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Passion, People and Principles

Perspective on Careers

post # 306 — February 9, 2007 — a Careers post
  1. The cold, hard, truth is that you’ve got to look after yourself.
  2. You can’t assume that anyone is really looking out for your best interests (in spite of what they may say.)
  3. There may be a human resources department in your firm, managers, coaches and a mentoring system. But don’t get fooled. Your career is up to you and you alone.
  4. No one will tell you what experience you should be obtaining, let alone help you get it.
  5. If you want a specific experience, ask for it.
  6. Better yet, just go grab it.
  7. Do not expect that you will be promoted because you deserve it – it is unlikely that anyone is really keeping track.
  8. If you want to be promoted, ask to be promoted.
  9. Generally, things do not come to those who do not ask for them.
  10. None of this means you should be rude, disrespectful to others, or fail to be a team player. It just means don’t be naïve.
  11. In spite of what they may say, it’s up to you. You’re on your own, kid.
  12. Manage your own career. No one else will.

Anyone disagree that this is both the right philosophy to have and the cold, hard reality?


Stephanie Lunn said:

As a human resources person, I always tell people to drive their own careers because they know exactly what they want and exactly what they can achieve in a realistic time frame. Always ask the employee to set their own objectives because 1) they’ll remember them 2) they only have themselves to blame if they can’t achieve them. However, I do feel that managers and hr departments should keep track of careers, promotion and be the employee’s voice at the senior management table. That’s part of managing people, keeping the best talent and it’s in the best interest of the company. Otherwise, it’s a dog eat dog mentality.

posted on February 9, 2007

David (Maister) said:

Ah, Stephanie – you’ve put you’re finger on it. You say “managers and hr departments SHOULD keep track of careers, promotion and be the employee’s voice at the senior management table.”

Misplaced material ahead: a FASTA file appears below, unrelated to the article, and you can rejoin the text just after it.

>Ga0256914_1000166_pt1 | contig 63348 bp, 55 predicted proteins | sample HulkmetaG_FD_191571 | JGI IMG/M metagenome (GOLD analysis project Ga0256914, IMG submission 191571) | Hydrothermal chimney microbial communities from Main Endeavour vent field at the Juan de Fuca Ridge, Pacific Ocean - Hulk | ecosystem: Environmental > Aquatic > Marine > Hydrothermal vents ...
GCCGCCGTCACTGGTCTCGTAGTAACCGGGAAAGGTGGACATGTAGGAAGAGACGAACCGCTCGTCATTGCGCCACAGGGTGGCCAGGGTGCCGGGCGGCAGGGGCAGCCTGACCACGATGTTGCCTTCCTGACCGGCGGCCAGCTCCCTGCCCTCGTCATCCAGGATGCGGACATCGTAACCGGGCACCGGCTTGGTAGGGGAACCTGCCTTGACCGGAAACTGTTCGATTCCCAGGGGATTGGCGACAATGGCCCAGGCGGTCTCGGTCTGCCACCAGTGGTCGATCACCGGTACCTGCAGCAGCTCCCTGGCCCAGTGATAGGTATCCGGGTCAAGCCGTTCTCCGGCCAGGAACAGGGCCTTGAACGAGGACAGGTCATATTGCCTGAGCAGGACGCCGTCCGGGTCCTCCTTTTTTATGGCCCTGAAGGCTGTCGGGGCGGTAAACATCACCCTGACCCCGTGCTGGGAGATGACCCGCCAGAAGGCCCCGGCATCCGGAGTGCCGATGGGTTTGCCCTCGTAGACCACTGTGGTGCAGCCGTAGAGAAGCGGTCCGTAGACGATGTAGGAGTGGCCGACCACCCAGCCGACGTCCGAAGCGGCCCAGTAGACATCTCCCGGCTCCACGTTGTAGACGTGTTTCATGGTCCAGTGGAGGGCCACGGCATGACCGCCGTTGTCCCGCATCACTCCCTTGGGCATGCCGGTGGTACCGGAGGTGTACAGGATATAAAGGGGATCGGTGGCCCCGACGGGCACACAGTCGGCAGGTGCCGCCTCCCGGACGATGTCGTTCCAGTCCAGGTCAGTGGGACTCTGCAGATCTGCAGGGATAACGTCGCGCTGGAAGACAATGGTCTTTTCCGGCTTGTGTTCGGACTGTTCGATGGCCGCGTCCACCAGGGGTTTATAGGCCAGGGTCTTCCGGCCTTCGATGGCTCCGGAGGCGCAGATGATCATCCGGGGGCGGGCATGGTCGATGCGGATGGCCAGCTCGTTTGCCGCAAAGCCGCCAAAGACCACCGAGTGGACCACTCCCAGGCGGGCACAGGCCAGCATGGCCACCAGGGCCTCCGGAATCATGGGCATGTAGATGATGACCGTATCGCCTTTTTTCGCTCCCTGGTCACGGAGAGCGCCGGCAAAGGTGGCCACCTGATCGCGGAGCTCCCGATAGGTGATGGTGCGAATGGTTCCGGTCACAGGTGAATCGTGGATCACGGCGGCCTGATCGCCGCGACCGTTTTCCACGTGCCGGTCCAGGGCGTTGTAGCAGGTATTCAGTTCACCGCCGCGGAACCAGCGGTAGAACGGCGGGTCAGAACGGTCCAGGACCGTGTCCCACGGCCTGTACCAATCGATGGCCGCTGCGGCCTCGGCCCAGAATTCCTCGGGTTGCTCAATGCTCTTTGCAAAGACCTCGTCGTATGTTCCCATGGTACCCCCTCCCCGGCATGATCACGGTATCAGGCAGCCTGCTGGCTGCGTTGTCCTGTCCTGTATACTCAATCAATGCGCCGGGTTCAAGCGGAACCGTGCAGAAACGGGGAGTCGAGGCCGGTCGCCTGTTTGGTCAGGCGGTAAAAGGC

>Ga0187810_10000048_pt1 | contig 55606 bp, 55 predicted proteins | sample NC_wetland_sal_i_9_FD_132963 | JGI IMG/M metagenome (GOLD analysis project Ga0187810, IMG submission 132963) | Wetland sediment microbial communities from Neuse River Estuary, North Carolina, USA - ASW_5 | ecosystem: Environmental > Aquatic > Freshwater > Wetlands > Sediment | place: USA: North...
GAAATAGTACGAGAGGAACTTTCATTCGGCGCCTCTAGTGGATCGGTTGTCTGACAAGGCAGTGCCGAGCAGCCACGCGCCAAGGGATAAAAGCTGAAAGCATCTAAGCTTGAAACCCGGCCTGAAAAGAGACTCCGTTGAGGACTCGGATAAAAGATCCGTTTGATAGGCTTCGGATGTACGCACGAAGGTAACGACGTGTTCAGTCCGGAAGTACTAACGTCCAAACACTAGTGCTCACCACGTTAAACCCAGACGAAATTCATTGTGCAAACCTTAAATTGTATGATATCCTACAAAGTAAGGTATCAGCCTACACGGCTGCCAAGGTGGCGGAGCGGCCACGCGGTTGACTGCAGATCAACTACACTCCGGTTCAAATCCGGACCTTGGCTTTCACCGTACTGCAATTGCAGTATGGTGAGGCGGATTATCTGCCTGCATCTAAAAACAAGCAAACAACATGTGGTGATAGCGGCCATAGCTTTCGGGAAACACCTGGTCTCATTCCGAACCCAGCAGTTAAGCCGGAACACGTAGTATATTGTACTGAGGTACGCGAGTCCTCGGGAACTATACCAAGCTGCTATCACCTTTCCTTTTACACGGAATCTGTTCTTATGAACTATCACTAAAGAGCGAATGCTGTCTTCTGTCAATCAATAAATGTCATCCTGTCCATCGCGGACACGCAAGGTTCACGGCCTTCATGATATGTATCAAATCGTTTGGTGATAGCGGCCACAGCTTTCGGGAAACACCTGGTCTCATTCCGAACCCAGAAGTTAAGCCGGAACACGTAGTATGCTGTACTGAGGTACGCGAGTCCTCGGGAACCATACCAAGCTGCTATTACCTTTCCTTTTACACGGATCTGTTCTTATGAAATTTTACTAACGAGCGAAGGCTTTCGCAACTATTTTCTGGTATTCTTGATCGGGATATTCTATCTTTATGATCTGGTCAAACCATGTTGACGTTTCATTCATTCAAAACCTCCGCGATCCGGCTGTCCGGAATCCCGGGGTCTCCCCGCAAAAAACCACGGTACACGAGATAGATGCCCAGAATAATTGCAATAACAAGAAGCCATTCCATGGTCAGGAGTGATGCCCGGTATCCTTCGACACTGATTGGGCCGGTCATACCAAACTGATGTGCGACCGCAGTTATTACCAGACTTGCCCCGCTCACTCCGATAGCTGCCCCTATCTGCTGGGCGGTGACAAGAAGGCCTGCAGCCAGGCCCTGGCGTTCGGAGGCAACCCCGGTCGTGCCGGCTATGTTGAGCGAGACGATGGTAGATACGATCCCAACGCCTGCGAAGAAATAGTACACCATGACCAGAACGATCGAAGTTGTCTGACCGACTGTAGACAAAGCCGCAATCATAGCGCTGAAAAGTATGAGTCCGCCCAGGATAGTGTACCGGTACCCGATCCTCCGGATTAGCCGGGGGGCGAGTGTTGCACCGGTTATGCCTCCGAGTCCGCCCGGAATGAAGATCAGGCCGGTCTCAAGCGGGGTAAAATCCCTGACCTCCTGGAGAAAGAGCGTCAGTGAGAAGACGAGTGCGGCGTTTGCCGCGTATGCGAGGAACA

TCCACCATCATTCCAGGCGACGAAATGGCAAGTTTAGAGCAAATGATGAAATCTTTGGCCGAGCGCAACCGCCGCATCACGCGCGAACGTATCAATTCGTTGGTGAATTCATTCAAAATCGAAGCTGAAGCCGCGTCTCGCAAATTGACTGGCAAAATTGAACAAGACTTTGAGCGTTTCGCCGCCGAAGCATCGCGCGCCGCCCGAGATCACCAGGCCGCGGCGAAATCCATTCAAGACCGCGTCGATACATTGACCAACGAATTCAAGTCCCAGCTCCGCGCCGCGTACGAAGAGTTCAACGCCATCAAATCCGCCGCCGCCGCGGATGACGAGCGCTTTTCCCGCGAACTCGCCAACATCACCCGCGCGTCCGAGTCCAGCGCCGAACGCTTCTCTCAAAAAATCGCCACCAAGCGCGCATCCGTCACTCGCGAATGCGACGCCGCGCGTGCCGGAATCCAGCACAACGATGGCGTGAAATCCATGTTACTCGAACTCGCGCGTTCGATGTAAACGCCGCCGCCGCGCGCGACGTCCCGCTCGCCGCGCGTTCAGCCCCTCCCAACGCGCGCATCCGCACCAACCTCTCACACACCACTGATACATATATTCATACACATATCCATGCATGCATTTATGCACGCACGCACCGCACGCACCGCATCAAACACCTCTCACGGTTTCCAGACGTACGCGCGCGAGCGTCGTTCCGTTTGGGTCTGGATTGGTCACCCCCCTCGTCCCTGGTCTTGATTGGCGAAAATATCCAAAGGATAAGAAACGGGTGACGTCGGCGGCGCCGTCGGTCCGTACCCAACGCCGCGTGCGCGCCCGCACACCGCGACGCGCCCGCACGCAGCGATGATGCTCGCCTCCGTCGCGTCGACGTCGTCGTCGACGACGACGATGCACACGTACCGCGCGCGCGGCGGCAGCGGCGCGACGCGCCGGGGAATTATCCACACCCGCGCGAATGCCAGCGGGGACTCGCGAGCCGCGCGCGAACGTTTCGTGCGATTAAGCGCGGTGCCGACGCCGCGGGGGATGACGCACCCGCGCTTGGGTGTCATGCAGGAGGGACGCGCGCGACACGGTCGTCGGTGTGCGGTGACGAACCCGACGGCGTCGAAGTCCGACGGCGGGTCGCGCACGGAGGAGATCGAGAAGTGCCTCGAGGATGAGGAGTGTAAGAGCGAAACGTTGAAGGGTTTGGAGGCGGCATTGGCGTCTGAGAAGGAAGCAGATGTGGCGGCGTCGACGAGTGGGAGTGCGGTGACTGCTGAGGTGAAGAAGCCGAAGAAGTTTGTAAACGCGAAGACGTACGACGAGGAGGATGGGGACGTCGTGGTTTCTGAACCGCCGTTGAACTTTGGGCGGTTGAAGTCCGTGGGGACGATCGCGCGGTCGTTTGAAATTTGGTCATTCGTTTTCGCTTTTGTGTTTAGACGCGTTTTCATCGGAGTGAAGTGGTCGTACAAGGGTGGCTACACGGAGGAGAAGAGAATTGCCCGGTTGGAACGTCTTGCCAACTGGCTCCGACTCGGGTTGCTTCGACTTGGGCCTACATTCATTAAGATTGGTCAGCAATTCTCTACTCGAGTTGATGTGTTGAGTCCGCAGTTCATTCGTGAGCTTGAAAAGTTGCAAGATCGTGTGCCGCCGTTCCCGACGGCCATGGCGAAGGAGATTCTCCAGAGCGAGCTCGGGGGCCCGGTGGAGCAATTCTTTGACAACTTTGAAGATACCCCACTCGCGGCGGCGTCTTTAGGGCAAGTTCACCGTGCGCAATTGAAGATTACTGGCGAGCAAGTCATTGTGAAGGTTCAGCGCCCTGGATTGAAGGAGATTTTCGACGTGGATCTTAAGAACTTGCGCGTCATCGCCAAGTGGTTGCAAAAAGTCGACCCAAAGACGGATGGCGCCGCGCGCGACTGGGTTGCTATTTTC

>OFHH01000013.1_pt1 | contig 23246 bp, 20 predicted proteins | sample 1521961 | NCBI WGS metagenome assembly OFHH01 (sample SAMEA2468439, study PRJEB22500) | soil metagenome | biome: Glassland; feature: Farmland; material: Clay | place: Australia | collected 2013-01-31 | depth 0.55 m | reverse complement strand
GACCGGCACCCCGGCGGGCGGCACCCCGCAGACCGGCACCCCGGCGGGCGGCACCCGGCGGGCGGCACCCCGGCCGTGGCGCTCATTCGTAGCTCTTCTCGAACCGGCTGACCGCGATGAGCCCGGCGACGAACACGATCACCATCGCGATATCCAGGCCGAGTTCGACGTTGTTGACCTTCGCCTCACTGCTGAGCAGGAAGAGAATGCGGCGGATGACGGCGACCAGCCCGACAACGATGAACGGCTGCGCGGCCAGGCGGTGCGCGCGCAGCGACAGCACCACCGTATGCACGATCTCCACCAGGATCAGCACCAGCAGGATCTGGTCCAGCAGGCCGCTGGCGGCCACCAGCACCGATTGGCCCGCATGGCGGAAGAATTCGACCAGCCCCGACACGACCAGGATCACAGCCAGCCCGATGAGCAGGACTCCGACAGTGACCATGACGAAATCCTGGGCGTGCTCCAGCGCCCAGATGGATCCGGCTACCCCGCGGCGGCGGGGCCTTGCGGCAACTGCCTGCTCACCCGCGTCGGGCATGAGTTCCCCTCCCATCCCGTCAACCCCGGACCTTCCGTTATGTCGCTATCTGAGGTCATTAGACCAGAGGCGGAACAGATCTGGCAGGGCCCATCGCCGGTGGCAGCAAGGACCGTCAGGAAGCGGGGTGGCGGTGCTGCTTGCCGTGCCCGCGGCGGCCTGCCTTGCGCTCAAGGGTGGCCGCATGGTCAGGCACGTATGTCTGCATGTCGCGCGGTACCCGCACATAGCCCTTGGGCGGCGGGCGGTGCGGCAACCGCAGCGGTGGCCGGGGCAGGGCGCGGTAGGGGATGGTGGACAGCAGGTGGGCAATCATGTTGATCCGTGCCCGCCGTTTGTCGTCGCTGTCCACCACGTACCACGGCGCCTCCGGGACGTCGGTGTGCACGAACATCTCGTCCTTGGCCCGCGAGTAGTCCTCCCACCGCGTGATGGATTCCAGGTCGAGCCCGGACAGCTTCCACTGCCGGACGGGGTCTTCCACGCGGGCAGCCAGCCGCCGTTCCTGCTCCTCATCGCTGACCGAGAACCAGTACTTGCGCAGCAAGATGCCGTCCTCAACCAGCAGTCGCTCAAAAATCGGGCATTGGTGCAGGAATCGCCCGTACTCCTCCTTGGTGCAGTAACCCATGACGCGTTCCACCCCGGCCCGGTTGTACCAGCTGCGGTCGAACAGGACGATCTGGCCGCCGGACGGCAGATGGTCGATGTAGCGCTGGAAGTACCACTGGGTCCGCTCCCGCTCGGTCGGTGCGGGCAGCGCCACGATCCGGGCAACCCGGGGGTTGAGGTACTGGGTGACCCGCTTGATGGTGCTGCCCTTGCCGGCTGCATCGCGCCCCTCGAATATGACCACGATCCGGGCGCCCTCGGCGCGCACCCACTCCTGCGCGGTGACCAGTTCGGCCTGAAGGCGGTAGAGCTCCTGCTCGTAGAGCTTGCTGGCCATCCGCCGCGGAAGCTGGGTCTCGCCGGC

No argument from me there. The question is – DO they? The point of my post is to say that the percentage of companies where that actually happens routinely is very, very small.

posted on February 9, 2007

Stephanie Lunn said:

Hi David – I think the reason so few companies do keep track of people’s careers is that it’s about investment of time energy and money on a long term basis. That a real commitment and needs to be driven from the top with support from the hr dept and managers. Also, long term investment always needs some explaining to the stakeholders and the finance dept. It’s short term win to raid the employee development/training budget but a long term tragedy to the company. I don’t understand why it’s not routine. If only people would read why companies end up in Forbes 100…

posted on February 9, 2007

peter vajda said:

My read is that most of these items come under the heading of “self-responsibility”, an honest and conscious and adult place from which to approach life, living, and work.

Attaching a (my read) “negative” flavor to them (your cold, hard facts…don’t expect…, don’t be…, etc.), IMHO, could reflect a “victim consciousness” from which being self-responsible is now wrapped in a negative, begrudging, “woe is me!” mindset that only serves to support one’s anger, resentment, and unhappiness in the workplace, or in life.